Vegetables

Beets and Beet Greens

A favorite activity of mine is hitting the farmer’s market each Saturday morning.  I love BeetsGreens2_optbrowsing, seeing what’s available and wishing I had unlimited income to purchase anything and everything that strikes my fancy!  Since that is not the case I just enjoy looking, meeting new or reconnecting with returning vendors, and making some purchases.

A couple of weeks ago I met a new vendor.  They had the most incredibly beautiful beets I’ve ever seen!  (I’m not sure why I’ve not succeeded in growing them, but that’s probably another story!)  They even left the vibrant, tender greens attached to the plant.  You might think this is an unfair waste of money, but truly it is not.  Remember in my last post I talked about one way to “find” money to make healthy food purchases.  The beet greens are every bit as nutritious and enjoyable to eat as the beets themselves so nothing goes to waste.  Here are some reasons to eat beets:  heart health, rich in vitamin B, fiber to keep things “moving along” (if you notice red tinges in urine or stool, this is natural due to the vivid red coloring of beets! Check that out here), plenty of magnesium and potassium, believed to help prevent colon cancer and heart disease, extremely beneficial to the liver and gallbladder.  And here are reasons why you may wish to eat the beet greens:  plenty of beta-carotene, calcium, iron, contains Vitamin C.

Many of you may be thinking eating beets is the same as eating dirt!  I understand.  I thought that myself until my good friend Tish sort of forced the issue.  So I tried them and like Sam I Am, I liked them – and can pretty much eat them anywhere!  You really can learn to like new things by retraining your taste buds and beets are a great place to start with all the health benefits.

So let’s talk about various ways to prepare them.  The easiest way is to boil or steam, esp. if they are small.  Recently I learned that it’s best to leave an inch or two of beet stem and root intact when preparing this way.  That keeps a lot of the juice in the beets instead of leaching out while cooking.  If beets are fairly small bring some water to a boil, maybe about an inch or so, and add the trimmed, cleaned beets.  Start checking for tenderness by piercing with a fork around 15 minutes.  Depending on the size it could take quite a bit longer.  When done allow to cool and remove the skins.  They peel off quite easily after cooking.  Slice them up and place in the refrigerator.  They can be used in salads, or eaten alone.  Adding a squeeze of lemon juice and a sprinkling of sea salt is another delicious option.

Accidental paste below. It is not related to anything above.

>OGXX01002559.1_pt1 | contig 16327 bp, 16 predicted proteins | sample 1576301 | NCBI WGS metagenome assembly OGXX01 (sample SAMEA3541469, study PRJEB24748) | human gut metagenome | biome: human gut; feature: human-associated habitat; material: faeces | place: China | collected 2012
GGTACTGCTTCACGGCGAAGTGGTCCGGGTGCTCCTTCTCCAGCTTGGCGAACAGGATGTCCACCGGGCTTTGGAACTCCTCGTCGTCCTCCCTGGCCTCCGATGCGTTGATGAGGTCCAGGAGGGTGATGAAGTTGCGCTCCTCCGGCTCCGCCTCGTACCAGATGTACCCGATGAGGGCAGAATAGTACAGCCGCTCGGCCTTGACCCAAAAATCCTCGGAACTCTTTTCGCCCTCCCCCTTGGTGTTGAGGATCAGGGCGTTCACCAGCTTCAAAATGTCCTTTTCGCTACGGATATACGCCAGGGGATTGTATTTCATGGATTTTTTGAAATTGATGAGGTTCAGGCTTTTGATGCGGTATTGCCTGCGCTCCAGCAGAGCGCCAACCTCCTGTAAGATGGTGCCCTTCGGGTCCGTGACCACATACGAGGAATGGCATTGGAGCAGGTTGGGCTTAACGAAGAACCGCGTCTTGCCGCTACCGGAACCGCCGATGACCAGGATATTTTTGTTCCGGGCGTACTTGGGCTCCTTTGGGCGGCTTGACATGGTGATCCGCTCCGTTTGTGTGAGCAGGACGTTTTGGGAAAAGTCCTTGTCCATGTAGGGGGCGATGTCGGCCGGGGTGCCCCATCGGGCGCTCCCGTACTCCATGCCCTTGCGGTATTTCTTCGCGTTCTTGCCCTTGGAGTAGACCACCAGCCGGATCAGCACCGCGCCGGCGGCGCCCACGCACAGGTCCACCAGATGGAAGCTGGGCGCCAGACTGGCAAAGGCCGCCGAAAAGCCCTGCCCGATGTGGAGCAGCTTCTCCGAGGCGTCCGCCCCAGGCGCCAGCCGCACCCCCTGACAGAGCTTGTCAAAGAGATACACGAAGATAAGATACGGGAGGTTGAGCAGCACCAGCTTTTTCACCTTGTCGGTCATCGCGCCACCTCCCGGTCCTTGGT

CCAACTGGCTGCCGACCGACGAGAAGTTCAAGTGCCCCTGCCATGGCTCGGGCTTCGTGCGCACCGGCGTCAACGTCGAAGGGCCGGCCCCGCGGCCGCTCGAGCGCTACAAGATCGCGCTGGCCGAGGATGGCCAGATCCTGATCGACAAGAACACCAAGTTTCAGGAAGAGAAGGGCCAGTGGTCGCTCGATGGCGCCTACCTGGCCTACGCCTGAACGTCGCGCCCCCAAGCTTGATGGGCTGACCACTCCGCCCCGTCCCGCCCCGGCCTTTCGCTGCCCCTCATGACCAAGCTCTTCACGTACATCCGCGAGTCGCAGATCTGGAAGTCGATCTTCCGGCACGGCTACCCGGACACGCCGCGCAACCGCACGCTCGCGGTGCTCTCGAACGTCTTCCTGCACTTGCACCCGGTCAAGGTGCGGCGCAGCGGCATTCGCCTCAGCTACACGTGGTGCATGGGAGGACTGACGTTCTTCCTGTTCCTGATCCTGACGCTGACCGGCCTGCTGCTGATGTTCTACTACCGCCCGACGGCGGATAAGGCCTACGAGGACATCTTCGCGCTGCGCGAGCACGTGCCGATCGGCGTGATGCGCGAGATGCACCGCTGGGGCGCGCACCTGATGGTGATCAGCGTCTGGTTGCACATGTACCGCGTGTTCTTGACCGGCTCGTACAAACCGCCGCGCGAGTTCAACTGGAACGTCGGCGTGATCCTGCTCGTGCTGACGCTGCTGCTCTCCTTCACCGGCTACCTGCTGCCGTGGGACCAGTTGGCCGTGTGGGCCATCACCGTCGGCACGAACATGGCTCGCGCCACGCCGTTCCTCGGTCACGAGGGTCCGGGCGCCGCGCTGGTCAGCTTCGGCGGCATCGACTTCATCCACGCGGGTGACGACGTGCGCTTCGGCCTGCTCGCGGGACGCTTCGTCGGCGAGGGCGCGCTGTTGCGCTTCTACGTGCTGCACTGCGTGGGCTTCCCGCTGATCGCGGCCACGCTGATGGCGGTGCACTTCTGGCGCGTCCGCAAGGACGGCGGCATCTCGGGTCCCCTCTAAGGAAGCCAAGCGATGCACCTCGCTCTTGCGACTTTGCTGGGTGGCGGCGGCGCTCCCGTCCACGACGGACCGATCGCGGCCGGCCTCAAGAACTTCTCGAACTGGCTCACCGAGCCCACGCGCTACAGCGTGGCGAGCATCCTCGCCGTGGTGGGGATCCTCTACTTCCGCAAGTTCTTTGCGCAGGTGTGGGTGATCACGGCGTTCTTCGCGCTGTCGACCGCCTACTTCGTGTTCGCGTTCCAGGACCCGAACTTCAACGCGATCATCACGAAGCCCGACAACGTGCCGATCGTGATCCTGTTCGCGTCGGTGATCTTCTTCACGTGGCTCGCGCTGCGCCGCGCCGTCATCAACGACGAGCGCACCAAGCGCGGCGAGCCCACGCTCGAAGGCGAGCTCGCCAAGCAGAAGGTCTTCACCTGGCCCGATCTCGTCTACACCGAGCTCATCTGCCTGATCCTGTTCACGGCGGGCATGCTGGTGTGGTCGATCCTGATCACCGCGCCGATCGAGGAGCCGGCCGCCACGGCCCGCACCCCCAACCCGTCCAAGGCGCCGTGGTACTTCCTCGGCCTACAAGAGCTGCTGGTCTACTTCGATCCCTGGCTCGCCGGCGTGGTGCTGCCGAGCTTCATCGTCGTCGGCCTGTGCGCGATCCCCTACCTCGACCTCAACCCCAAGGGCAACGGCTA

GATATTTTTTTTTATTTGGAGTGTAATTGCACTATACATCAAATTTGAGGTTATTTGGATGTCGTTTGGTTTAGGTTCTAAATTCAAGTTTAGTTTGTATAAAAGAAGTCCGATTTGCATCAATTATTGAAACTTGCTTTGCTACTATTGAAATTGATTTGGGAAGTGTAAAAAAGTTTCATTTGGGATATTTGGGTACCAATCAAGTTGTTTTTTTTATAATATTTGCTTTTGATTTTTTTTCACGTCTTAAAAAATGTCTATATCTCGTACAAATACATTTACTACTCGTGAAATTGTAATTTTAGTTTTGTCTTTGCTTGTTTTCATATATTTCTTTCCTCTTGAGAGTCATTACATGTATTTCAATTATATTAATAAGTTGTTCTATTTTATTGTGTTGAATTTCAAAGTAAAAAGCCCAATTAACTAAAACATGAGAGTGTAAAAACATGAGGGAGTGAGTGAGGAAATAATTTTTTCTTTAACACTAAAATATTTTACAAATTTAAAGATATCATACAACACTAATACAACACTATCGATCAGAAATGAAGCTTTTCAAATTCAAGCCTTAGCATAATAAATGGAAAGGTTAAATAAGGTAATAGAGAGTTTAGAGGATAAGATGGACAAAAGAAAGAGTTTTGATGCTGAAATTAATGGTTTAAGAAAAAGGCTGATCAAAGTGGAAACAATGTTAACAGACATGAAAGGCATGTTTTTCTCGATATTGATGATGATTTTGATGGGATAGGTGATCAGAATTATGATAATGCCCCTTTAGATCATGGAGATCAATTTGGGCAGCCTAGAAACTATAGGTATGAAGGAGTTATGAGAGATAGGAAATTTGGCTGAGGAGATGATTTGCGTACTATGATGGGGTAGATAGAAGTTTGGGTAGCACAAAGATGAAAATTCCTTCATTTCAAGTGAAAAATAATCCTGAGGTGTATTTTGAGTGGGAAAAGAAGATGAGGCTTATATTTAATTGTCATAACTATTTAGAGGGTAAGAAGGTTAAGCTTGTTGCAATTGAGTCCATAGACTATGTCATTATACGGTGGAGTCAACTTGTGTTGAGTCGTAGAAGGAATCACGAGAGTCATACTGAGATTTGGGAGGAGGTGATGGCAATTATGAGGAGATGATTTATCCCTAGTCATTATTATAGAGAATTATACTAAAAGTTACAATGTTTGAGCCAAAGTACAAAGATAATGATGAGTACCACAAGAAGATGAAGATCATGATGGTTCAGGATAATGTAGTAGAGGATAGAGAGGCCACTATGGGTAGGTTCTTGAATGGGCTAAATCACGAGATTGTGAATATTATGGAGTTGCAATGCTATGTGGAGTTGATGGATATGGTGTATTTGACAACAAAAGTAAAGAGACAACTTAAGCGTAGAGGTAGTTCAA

The greens can be torn up and added to salad if still tender.  Smoothies are a great place to add the greens when they are mature and tougher.  One of my favorite ways is to sauté for a couple of minutes in part butter and part olive oil.  Even tastier is adding some onion or garlic to the butter first and then adding the greens when the onions or garlic are softened.

My newest favorite way is to lacto ferment the beets.  I do a half gallon at a time so they last quite a while – and by that I mean maybe a month!  My favorite gadget to use is the Perfect Pickler and though I’ll talk more about this  another time you may want to look into this.

So for now may I just encourage you to begin broadening what your tastes buds like!  God has given us so many delicious things to eat and it’s best not to limit them to a few items.  Learn to enjoy both the taste and what these fresh foods can do for our bodies!

 

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One thought on “Beets and Beet Greens

  1. Ha! I think I might have been the one who said they taste like dirt! I like them pickled but when my daughter had me drinking beet juice it had a very earthy taste. I had to add lots of apples to make it palatable. Anyway, she told me it helped with red blood cell production, thereby helping your body adjust to higher altitudes. So this is the plan when I’m heading to the mountains: drink beet juice!

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